Multiple myeloma (MM) cells present with significant genetic abnormality. This genetic instability is considered responsible for not only development of malignant phenotype but also progression of myeloma as well as development of drug resistance. We have previously demonstrated that MM cell lines have elevated homologous recombination activity that leads to acquisition of new genomic changes over time and is associated with development of drug resistance (

). However, such genomic evolution in patient samples has not been documented. Here, we have performed a genome wide loss of heterozygosity (LOH) assay, using high-density oligonucleotide arrays capable of measuring up to 500K single nucleotide polymorphisms (SNP) loci, and identify areas of amplification and losses to determine ongoing development of new changes that may reflect instability. We have evaluated 17 MM patients with purified myeloma cells obtained at two time points, at least six months apart. CD138–expressing myeloma cells from these patients were purified and their peripheral blood mononuclear cells were also obtained. Genomic DNA from these cells was digested with StyI, PCR amplified and hybridized to 250K SNP array. Results from CD138+ myeloma cells from two time points or more were compared with each other using the dChip software for LOH and copy number analysis. During the LOH analysis, we have adapted a tumor vs. tumor comparison to track all the new SNPs affected. We have observed that myeloma cells acquired new LOH loci in the subsequent samples. These new areas of genetic changes were recurrent; for example on chromosome 13, an average area of recurrent LOH of 87 Mb was found to be present among three patients. We were able to observe recurrence of significant copy changes on several chromosomes with/without LOH. The reproducible area of new acquisition of LOH and/or significant copy changes interestingly involved areas on chromosomes 1p, 1q, 8p, 9q, 13q, 15, 16q, 20p, 21q, and X that may have significant role in the pathogenesis and progression of the disease. We are currently analyzing the gene expression profile from these time points to identify expression changes correlating with the observed genomic changes on follow up samples. In summary we demonstrate continued acquisition of new genomic changes in vivo in MM over time and provide a molecular basis for evolution of more aggressive disease able to escape therapeutic interventions. The mechanism governing such evolution is an important target to not only inhibit progression of the disease but also development of drug resistance.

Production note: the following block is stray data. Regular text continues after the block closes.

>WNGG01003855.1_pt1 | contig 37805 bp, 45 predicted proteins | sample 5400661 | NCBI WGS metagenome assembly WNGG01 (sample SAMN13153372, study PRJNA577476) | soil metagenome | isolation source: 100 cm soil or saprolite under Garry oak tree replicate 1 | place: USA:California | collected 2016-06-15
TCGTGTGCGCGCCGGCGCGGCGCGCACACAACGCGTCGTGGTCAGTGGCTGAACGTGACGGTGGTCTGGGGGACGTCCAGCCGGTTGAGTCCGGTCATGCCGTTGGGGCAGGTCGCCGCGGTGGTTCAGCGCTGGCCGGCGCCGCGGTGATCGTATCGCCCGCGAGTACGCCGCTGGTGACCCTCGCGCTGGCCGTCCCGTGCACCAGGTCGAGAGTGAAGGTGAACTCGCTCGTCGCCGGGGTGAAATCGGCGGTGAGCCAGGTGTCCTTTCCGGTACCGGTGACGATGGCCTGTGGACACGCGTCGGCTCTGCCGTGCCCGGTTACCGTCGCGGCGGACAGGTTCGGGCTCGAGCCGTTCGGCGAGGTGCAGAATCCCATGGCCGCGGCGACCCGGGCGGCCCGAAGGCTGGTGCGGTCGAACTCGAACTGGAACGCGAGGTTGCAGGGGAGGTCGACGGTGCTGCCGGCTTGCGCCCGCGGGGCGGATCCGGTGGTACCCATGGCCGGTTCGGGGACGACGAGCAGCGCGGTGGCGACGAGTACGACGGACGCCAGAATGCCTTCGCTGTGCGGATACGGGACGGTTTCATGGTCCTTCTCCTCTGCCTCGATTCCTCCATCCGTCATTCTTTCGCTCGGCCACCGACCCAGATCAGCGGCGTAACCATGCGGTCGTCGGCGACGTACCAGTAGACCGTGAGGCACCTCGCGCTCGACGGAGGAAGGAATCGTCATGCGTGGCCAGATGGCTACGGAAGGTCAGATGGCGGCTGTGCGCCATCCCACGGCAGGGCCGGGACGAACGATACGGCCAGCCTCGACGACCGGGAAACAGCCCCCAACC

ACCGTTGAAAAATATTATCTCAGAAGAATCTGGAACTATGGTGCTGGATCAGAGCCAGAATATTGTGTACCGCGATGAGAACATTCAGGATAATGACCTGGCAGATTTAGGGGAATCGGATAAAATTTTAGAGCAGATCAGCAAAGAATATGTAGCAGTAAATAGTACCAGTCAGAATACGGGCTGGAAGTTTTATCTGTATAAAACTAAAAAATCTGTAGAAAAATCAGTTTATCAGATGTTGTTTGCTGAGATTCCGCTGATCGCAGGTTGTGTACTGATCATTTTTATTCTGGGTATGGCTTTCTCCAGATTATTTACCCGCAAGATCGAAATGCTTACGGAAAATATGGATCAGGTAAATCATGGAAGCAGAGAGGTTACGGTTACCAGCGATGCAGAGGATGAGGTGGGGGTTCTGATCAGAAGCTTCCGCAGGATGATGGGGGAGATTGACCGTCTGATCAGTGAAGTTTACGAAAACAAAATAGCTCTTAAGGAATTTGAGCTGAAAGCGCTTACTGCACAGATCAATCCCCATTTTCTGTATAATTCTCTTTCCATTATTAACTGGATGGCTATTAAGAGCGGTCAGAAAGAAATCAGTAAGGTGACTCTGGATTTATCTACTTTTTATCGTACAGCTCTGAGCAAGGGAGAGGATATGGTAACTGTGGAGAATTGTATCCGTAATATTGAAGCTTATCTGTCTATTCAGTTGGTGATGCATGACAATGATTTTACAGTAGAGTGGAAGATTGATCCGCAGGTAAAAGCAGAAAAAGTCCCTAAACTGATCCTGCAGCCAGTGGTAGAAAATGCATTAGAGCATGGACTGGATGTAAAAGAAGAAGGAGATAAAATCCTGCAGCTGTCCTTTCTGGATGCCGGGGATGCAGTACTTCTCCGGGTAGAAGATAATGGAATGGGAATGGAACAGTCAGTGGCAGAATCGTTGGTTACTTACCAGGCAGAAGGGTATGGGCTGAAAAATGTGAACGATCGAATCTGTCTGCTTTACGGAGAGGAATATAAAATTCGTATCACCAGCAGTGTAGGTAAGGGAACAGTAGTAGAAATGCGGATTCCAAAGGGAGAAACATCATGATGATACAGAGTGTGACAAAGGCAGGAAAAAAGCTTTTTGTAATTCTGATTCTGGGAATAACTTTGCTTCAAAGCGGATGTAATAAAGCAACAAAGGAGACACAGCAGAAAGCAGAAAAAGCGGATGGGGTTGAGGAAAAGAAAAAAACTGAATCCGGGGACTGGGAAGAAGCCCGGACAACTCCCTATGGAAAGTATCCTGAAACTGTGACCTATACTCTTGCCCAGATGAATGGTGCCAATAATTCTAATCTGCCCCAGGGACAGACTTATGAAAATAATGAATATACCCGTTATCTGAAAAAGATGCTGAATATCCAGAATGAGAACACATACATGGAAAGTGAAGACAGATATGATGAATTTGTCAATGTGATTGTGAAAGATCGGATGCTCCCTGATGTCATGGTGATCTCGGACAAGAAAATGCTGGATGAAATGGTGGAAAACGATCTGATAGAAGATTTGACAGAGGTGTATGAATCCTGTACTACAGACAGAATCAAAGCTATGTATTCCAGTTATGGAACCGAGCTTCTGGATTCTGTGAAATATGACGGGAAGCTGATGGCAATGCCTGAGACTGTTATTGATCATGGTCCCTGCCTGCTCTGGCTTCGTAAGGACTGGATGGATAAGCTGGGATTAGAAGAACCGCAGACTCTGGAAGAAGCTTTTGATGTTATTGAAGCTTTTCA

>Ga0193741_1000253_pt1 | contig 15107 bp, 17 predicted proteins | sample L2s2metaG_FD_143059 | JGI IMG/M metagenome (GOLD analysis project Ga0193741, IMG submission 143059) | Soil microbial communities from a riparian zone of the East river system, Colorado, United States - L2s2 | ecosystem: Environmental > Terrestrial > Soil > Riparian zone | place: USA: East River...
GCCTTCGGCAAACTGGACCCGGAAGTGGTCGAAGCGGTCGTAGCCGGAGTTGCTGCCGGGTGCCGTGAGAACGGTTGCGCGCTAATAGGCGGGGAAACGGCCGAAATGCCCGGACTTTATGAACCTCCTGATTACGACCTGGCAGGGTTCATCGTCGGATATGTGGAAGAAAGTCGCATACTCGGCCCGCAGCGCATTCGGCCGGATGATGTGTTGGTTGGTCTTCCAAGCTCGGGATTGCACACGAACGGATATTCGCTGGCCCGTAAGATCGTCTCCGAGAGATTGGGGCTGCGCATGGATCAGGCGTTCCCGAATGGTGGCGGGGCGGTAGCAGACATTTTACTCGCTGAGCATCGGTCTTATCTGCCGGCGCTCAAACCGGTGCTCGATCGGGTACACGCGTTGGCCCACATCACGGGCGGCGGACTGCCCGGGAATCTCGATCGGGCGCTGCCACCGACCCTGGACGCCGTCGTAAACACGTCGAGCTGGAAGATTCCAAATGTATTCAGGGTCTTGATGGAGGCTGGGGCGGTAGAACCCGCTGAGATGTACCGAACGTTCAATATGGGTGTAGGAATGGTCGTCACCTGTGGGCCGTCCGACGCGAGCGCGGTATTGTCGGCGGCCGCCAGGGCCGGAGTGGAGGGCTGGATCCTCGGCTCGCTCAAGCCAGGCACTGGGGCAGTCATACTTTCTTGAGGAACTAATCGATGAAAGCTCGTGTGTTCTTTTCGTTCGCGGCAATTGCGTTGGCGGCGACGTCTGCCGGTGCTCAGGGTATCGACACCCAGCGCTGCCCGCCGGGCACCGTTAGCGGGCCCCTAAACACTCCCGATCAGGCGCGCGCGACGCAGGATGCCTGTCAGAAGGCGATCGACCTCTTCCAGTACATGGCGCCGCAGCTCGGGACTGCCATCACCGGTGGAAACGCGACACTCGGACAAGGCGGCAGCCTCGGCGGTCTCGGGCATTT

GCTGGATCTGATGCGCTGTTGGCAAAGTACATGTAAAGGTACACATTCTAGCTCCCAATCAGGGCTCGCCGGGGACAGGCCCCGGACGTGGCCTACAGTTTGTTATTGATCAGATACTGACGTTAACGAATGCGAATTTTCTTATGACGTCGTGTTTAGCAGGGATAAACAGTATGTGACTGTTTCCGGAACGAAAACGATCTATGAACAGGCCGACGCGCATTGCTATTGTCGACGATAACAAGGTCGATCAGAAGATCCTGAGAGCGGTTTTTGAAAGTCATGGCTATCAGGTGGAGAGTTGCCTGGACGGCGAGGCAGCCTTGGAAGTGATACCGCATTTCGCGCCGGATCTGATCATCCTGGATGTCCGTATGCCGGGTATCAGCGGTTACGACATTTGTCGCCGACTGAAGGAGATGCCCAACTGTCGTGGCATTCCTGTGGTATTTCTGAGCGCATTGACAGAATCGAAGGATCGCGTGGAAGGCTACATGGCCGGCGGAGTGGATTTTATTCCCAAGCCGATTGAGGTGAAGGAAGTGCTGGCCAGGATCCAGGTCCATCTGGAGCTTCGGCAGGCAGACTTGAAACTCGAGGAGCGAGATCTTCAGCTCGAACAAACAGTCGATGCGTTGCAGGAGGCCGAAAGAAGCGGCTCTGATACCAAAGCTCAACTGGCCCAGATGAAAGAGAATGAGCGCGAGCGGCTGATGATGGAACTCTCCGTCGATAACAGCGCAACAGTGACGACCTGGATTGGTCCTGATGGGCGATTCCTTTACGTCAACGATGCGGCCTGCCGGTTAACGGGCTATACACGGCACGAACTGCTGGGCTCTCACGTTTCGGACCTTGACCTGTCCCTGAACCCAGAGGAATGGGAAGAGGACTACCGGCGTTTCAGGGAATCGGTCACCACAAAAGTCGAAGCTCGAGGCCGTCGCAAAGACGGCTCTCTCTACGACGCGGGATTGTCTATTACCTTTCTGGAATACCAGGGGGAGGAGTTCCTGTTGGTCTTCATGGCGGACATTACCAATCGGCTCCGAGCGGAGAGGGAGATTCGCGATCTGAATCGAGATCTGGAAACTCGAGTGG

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Disclosure: No relevant conflicts of interest to declare.